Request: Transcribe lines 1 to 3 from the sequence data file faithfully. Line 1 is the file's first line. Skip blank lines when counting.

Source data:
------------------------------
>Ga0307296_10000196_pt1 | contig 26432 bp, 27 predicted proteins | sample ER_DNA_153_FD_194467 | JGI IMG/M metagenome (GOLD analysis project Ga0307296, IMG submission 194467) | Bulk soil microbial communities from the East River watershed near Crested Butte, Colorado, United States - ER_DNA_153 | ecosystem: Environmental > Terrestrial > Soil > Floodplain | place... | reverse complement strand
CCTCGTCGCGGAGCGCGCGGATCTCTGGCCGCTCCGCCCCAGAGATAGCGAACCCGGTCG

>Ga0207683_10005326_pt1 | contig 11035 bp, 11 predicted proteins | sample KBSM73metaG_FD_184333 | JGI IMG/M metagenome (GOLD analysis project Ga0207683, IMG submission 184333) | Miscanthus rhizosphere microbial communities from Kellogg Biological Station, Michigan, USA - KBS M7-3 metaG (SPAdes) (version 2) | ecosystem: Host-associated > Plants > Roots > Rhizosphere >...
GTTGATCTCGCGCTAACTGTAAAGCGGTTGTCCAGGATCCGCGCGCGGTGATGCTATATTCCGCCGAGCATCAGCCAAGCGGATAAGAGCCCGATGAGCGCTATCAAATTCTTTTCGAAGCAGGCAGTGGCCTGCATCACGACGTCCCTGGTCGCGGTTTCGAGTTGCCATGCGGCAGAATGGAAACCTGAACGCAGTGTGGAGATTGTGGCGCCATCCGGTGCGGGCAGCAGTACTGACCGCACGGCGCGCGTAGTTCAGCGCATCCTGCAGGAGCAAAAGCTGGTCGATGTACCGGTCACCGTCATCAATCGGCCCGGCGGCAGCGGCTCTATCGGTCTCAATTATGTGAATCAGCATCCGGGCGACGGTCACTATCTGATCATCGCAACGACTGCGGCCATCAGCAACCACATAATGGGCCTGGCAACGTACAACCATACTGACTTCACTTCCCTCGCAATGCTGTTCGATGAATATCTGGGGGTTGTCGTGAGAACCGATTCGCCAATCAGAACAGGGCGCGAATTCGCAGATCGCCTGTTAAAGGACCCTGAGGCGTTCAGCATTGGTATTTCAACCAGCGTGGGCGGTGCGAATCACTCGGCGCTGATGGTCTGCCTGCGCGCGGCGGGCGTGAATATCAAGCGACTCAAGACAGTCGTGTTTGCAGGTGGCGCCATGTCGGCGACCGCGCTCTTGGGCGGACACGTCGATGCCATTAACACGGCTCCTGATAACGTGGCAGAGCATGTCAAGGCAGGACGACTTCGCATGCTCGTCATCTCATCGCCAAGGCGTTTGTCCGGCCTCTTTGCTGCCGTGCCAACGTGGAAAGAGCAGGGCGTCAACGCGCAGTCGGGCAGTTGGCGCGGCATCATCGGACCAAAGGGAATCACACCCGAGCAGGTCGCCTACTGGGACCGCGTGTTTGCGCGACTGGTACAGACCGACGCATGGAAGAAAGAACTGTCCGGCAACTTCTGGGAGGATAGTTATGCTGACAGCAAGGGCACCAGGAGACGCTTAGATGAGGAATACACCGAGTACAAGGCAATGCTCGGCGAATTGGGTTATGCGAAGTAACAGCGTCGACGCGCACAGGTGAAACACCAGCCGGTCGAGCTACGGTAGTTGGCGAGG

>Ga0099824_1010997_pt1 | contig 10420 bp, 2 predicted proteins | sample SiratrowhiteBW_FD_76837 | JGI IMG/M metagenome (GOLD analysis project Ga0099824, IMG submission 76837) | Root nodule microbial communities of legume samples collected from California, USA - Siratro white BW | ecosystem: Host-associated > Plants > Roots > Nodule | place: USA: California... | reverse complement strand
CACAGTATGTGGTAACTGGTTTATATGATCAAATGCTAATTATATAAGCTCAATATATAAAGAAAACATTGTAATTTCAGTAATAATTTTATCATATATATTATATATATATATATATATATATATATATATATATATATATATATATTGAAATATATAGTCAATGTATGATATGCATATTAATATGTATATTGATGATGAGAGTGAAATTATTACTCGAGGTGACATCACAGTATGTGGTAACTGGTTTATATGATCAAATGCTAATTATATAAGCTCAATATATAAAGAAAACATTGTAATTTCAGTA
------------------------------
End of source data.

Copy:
>Ga0307296_10000196_pt1 | contig 26432 bp, 27 predicted proteins | sample ER_DNA_153_FD_194467 | JGI IMG/M metagenome (GOLD analysis project Ga0307296, IMG submission 194467) | Bulk soil microbial communities from the East River watershed near Crested Butte, Colorado, United States - ER_DNA_153 | ecosystem: Environmental > Terrestrial > Soil > Floodplain | place... | reverse complement strand
CCTCGTCGCGGAGCGCGCGGATCTCTGGCCGCTCCGCCCCAGAGATAGCGAACCCGGTCG

>Ga0207683_10005326_pt1 | contig 11035 bp, 11 predicted proteins | sample KBSM73metaG_FD_184333 | JGI IMG/M metagenome (GOLD analysis project Ga0207683, IMG submission 184333) | Miscanthus rhizosphere microbial communities from Kellogg Biological Station, Michigan, USA - KBS M7-3 metaG (SPAdes) (version 2) | ecosystem: Host-associated > Plants > Roots > Rhizosphere >...